Just about this time every winter, subtle changes begin to occur in the natural world. There still may be snow on the ground and in the air but that doesn't seem to affect the invisible clocks of the creatures around us.
As a child, I was very fortunate to have grown up near a creek. The small stream known as Springbrook Creek that flowed by my house and through rural DuPage County was a child's paradise! Little did I know then that it would prepare me for becoming a naturalist and that I would be living alongside another creek later in my life.
Over the years, I have tried to provide good habitats for the animals that live alongside me on this land. Despite my efforts though it seems that some of these creatures prefer to dwell in or on the house that I built for myself! They must find it as comfortable as I do.
When we think of the outdoors and the sounds we hear around us, the first thing that usually comes to mind are the birds and their songs. Of course, we delight in hearing these wonderful songs. However, there is much more out there to hear and learn about. Over the course of time, I have become familiar with some of these other sounds and the habits of the creatures that create them.
Most of the time, while doing my daily walks, I will be observing things from my height and perspective which is pretty close to the ground. However, many surprises have occurred to me over the last year because I have on occasion – looked up!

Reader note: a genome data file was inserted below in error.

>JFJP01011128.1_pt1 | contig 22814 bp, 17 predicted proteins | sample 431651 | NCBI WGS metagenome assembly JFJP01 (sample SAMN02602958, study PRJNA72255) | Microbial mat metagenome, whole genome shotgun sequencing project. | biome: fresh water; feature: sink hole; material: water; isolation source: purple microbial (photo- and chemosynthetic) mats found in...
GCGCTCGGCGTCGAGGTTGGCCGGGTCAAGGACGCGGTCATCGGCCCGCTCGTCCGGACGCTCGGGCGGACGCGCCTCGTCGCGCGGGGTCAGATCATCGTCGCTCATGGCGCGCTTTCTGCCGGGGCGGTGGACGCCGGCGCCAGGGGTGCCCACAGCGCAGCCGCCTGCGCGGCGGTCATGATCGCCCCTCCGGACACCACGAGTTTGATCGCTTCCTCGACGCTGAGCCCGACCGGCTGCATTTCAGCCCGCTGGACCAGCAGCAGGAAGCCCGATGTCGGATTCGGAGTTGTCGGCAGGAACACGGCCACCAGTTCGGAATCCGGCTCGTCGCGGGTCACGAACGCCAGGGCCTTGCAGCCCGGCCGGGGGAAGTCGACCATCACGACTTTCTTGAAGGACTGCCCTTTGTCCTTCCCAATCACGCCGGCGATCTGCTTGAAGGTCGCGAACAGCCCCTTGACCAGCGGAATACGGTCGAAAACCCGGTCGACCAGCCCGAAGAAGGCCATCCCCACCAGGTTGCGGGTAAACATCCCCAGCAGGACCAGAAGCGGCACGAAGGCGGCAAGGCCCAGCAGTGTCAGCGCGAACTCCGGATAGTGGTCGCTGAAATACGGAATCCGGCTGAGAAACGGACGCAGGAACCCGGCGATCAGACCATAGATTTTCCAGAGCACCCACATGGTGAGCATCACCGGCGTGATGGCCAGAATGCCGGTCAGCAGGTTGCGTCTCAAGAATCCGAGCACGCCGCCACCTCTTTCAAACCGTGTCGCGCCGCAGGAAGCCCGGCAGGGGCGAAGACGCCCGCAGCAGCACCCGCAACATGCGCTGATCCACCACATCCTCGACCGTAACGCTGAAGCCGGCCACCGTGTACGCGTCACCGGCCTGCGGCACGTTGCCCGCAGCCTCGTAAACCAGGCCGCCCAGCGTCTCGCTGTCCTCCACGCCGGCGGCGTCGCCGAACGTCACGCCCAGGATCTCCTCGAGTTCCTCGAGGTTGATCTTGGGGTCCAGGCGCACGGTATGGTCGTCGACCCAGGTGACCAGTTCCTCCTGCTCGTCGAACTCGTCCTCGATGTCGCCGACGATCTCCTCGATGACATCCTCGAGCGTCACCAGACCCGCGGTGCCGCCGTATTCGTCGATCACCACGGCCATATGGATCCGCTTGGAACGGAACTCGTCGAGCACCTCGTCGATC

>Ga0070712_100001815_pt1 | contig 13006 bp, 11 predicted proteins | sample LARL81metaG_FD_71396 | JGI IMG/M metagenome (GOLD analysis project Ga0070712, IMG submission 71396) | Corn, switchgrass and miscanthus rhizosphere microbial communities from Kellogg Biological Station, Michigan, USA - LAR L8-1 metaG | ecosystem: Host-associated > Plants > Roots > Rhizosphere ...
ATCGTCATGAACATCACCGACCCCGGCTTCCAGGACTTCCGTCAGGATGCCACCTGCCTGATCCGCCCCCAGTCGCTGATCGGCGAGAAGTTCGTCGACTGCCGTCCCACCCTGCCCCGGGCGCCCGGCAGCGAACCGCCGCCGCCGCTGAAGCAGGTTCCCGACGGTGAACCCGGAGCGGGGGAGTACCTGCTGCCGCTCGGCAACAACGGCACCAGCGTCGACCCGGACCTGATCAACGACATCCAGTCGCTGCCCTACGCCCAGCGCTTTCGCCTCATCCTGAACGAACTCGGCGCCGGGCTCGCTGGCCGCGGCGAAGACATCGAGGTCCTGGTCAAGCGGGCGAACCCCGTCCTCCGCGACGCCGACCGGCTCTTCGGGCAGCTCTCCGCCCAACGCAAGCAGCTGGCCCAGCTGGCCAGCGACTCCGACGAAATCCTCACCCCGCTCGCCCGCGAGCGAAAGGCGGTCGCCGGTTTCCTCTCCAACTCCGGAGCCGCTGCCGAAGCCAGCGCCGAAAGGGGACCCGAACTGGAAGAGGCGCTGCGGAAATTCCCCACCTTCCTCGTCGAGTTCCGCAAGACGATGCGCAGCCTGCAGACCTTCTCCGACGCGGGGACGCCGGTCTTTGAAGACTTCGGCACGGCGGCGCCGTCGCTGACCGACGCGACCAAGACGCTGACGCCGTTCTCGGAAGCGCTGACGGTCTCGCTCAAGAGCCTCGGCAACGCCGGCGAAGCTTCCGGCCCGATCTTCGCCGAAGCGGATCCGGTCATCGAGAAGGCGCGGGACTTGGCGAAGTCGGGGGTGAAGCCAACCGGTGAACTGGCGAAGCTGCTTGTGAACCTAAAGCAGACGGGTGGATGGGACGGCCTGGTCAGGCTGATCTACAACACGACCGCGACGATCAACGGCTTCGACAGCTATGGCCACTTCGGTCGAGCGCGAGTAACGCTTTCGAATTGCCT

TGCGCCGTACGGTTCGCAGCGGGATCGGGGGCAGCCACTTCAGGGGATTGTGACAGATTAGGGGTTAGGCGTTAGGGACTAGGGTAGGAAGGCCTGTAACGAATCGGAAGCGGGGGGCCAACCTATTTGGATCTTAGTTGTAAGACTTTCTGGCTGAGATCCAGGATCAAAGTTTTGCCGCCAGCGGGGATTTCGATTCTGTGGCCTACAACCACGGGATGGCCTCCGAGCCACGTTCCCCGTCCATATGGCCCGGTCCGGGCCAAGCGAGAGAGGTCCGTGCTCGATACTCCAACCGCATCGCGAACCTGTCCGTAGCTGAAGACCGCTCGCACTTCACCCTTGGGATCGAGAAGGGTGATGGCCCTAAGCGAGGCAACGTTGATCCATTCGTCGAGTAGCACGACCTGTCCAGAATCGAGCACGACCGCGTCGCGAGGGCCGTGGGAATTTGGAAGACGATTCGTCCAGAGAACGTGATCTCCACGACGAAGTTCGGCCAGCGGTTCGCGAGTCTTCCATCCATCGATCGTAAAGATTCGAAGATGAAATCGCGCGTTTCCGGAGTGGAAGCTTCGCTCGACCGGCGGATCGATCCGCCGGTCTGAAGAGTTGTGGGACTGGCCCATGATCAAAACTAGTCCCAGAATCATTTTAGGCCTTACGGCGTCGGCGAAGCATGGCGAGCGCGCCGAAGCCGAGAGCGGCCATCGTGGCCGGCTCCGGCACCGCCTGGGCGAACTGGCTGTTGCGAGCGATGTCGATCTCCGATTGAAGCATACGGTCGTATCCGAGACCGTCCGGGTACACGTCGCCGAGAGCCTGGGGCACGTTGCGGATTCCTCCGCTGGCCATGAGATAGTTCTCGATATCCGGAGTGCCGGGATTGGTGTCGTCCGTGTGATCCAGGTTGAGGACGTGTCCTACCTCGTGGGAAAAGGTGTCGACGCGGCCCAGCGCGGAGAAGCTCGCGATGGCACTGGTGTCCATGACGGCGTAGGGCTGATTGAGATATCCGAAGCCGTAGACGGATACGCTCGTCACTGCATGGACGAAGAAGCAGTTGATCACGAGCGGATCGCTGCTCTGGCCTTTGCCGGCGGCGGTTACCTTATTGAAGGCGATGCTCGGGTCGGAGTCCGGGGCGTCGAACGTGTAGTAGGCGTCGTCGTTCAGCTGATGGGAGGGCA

Each day I have my binoculars handy in case I hear or see something that is unfamiliar. Always on the lookout for a glimpse of the wildlife. Often when I am not prepared special things happen.
Autumn is a magical time of the year. Suddenly, as the air becomes crisp, the trees and other vegetation take on new and brilliant colors previously hidden in a green haze.
It is one of my favorite times of the year. Even though it means an eventual end to the growing season, it still holds many surprises and rewards for a gardener.
Tucked into a corner of my house on a gravelly hill, is a small shrub planted several years ago when I first arrived in Knox County.
This shrub is known as Clove Current or Ribes odoratum and it certainly lives up to its description! About this time every spring, it's spicy fragrance becomes quite noticeable. Bearing yellow tubular flowers along the length of its stems, it perfumes the springtime air like no other plant. An irregular growing shrub, it stands at about 5 feet tall and has a suckering habit but flowers quite abundantly on all branches.
Since moving to western Illinois, in close proximity to the Mississippi River, I have been amazed to witness the fantastic comeback of the Bald Eagle.
The year is coming to a close now and outdoor tasks are winding down as cooler weather moves in. The summer birds have gone to their winter homes and the chickadees, juncos, woodpeckers, and cardinals dominate the bird feeders. I delight in seeing these birds as much as their summer counterparts. My morning walks bring different experiences in the world that has changed its colors now.As the leaves fell and the chill came many creatures were busier than ever preparing for the long winter months.
Stepping out of my street clothes
Into the not quite warm enough water
Of the frog people who sang of desire
In the unique way of their kin.
The Chorus Frogs
The Bull Frogs
The Leopard Frogs
The Green Frogs
Others competing for the attention
Of a lady, perhaps seen, perhaps not.
The persistent songs shattering the
Quiet and calling others for back up.
The Barred Owl